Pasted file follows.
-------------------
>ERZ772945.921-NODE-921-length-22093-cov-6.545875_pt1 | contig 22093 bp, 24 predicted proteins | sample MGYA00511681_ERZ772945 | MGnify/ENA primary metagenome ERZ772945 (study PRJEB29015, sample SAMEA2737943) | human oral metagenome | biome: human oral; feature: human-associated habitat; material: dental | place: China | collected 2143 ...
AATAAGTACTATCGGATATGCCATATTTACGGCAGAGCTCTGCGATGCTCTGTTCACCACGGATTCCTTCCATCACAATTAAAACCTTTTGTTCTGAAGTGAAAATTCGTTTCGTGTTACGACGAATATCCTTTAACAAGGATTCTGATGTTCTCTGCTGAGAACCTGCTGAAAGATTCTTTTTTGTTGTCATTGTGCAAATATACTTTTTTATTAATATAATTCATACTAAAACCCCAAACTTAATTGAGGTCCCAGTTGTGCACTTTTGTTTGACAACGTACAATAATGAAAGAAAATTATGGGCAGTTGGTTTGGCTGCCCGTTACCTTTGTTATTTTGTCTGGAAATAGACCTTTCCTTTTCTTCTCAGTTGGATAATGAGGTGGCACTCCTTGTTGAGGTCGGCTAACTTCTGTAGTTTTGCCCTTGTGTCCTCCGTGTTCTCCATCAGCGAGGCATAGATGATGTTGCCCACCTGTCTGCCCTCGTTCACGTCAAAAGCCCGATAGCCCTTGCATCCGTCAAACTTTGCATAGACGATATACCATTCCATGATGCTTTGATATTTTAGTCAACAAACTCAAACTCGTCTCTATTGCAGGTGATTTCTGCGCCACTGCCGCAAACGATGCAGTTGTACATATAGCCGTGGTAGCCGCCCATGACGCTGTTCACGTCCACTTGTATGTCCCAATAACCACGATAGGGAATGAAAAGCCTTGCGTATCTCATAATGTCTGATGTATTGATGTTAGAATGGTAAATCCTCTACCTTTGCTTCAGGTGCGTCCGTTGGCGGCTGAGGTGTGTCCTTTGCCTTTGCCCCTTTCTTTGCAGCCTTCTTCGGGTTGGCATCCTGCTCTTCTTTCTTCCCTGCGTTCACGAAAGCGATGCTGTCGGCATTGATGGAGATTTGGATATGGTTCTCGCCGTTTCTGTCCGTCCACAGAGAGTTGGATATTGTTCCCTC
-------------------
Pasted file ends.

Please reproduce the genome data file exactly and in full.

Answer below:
>ERZ772945.921-NODE-921-length-22093-cov-6.545875_pt1 | contig 22093 bp, 24 predicted proteins | sample MGYA00511681_ERZ772945 | MGnify/ENA primary metagenome ERZ772945 (study PRJEB29015, sample SAMEA2737943) | human oral metagenome | biome: human oral; feature: human-associated habitat; material: dental | place: China | collected 2143 ...
AATAAGTACTATCGGATATGCCATATTTACGGCAGAGCTCTGCGATGCTCTGTTCACCACGGATTCCTTCCATCACAATTAAAACCTTTTGTTCTGAAGTGAAAATTCGTTTCGTGTTACGACGAATATCCTTTAACAAGGATTCTGATGTTCTCTGCTGAGAACCTGCTGAAAGATTCTTTTTTGTTGTCATTGTGCAAATATACTTTTTTATTAATATAATTCATACTAAAACCCCAAACTTAATTGAGGTCCCAGTTGTGCACTTTTGTTTGACAACGTACAATAATGAAAGAAAATTATGGGCAGTTGGTTTGGCTGCCCGTTACCTTTGTTATTTTGTCTGGAAATAGACCTTTCCTTTTCTTCTCAGTTGGATAATGAGGTGGCACTCCTTGTTGAGGTCGGCTAACTTCTGTAGTTTTGCCCTTGTGTCCTCCGTGTTCTCCATCAGCGAGGCATAGATGATGTTGCCCACCTGTCTGCCCTCGTTCACGTCAAAAGCCCGATAGCCCTTGCATCCGTCAAACTTTGCATAGACGATATACCATTCCATGATGCTTTGATATTTTAGTCAACAAACTCAAACTCGTCTCTATTGCAGGTGATTTCTGCGCCACTGCCGCAAACGATGCAGTTGTACATATAGCCGTGGTAGCCGCCCATGACGCTGTTCACGTCCACTTGTATGTCCCAATAACCACGATAGGGAATGAAAAGCCTTGCGTATCTCATAATGTCTGATGTATTGATGTTAGAATGGTAAATCCTCTACCTTTGCTTCAGGTGCGTCCGTTGGCGGCTGAGGTGTGTCCTTTGCCTTTGCCCCTTTCTTTGCAGCCTTCTTCGGGTTGGCATCCTGCTCTTCTTTCTTCCCTGCGTTCACGAAAGCGATGCTGTCGGCATTGATGGAGATTTGGATATGGTTCTCGCCGTTTCTGTCCGTCCACAGAGAGTTGGATATTGTTCCCTC